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Environmental risks and sustainable development

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  1. Introduction
  2. The environment is seriously threatened
    1. The proliferation of environmental risks
    2. New Environmental Global Risks
    3. Worrying prospects
  3. The redesigned environment
    1. The ecological awareness (1960-70)
    2. The emergence and spread of the concept of sustainable development (1980-2000)
    3. A concept that raises questions and debates
  4. The saved environment?
    1. The decisive action of States and Governments
    2. Business and the Environment: New governance, new markets
    3. Towards an eco-citizenship?
  5. Conclusion

In 2006, Davis Guggenheim and Al Gore released a movie called ?An inconventient Truth: Global Warming?, and this movie basically talks about the risks associated with development. In 2007, they were honored with the Noble Peace award by the IPCC (Intergovernmental Panel on anti-government climate change).

A new approach to development under the name Sustainable Development emerged in the 1980s seeking to strike a balance between economic growth, social justice and environmental protection. The Brundtland Report brought out in1987 puts across the principle of intergenerational solidarity. The report deals with sustainable development and the change of politics needed to achieve that.

The notion or the idea of risks or hazards is not new to our society (Black Death was one of the most devastating pandemics in human history which killed about one third of Europe's population between 1348 and 1350). But these environmental hazards are still perceived as a divine punishment in many parts of the world (for e.g., Bali).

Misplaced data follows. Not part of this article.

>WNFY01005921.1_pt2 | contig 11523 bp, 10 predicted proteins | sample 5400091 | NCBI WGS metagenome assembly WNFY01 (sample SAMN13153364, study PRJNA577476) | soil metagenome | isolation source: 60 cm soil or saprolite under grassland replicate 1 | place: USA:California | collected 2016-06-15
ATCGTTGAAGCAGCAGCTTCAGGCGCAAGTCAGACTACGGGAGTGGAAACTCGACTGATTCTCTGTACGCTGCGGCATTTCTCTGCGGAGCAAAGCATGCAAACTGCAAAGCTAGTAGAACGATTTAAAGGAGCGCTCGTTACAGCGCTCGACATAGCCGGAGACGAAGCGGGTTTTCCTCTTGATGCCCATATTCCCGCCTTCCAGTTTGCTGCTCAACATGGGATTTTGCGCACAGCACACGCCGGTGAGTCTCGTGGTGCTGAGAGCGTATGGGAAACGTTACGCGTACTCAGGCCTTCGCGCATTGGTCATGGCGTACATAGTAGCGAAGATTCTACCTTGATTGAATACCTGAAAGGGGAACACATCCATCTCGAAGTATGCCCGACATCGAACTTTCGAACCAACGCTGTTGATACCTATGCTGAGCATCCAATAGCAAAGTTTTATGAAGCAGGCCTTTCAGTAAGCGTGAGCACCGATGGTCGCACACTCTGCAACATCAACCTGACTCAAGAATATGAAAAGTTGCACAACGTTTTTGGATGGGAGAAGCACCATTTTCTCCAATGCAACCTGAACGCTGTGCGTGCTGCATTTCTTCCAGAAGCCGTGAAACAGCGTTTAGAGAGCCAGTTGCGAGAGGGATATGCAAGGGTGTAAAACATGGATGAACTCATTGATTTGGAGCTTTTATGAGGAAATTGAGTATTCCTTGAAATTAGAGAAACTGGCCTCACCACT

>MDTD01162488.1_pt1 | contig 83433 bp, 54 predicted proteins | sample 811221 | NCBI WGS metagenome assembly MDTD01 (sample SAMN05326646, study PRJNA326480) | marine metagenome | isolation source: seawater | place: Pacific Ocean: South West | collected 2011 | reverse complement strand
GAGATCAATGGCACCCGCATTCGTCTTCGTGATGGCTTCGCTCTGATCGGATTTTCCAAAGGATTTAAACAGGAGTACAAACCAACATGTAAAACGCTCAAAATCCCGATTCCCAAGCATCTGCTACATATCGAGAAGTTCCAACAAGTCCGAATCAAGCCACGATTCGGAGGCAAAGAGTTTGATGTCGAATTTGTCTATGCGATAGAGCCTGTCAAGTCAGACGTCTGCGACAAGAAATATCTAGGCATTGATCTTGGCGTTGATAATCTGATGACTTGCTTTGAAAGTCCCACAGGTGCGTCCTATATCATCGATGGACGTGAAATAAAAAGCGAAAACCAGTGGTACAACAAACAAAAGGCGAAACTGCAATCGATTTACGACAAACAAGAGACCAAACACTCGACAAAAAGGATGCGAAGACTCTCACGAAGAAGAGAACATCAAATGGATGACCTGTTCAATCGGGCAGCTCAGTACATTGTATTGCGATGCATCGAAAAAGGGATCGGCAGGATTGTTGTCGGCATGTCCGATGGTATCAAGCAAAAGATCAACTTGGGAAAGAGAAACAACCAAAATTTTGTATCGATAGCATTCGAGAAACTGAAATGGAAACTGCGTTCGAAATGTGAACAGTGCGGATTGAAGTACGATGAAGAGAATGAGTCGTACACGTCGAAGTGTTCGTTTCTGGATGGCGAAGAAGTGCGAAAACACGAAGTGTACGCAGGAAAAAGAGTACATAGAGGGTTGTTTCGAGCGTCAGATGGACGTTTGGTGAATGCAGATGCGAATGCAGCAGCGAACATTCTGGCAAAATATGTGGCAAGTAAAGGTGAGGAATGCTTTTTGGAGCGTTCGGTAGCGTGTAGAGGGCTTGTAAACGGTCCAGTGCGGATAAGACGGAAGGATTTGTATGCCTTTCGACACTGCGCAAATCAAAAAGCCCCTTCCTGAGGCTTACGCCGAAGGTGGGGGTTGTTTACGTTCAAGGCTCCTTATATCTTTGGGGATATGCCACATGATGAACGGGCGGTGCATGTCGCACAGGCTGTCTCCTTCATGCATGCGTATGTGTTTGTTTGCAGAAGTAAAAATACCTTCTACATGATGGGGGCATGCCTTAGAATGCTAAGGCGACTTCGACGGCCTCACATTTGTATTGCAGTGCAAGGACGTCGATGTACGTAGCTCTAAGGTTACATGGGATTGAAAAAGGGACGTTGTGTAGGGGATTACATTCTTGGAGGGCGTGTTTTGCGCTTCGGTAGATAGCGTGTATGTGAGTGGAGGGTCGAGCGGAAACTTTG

But in an industrializing society, the risks are redefined and they become more endogenous (For e.g.: gas explosions like Courriere in 1906).

It was only after being victims of such cruel accidents, that the concept of security was born. This principle of security was applied both in private sectors (insurance, risk pooling) and public systems (Bismarck, Beveridge system).

During the 70s and the 80s, the idea that technological development could help in overcoming the natural risks and hazards was considered wrong, but industrial accidents started increasing.

[...] Some countries have not signed: the US (Clinton had signed, but the change of presidency and the rejection by the Congress blocked the process), and later when Bush became the President, he said that American lifestyle is not negotiable, same goes with Australia. As for Japan, though it has signed the Kyoto Protocol, it has not signed the moratorium to restrict fishing of bluefin tunas and whales). In any event, the summit gives rise to the notion of geopolitical environment. [...]


[...] This book has widely helped in launching the environmental movement and this book has inspired widespread public concerns about pesticides and pollution of the environment Rene Dumont was an environmental politician who stood for the Presidential elections in 1974. He was an ecologist and he wrote Utopia or Death which mainly speaks about how climate change is irrversible. Around the same time many associations like Greenpeace were established. Their goal is to ?ensure the ability of the earth to nurture life in all its diversity" and focus their work on world wide issues such as global warming, deforestation, overfishing, commercial whaling and anti- nuclear issues. [...]


[...] B.The emergence and spread of the concept of sustainable development (1980-2000) The 1980s was a continuation of the 1960s with multiple disasters and injuries. The disaster at Three Mile Island in 1979, Chernobyl (1986), Bhopal (1984), deforestation of the Amazon and Landes forest eventually lead to ozone depletion. During this period, the United Nations called for the establishment of a new report written by the World Commission on Environment and Development (WCED). The idea was not to create new projects, but to interview scientists, and implement policies that would actually improve the living conditions of people in a safer environment. [...]

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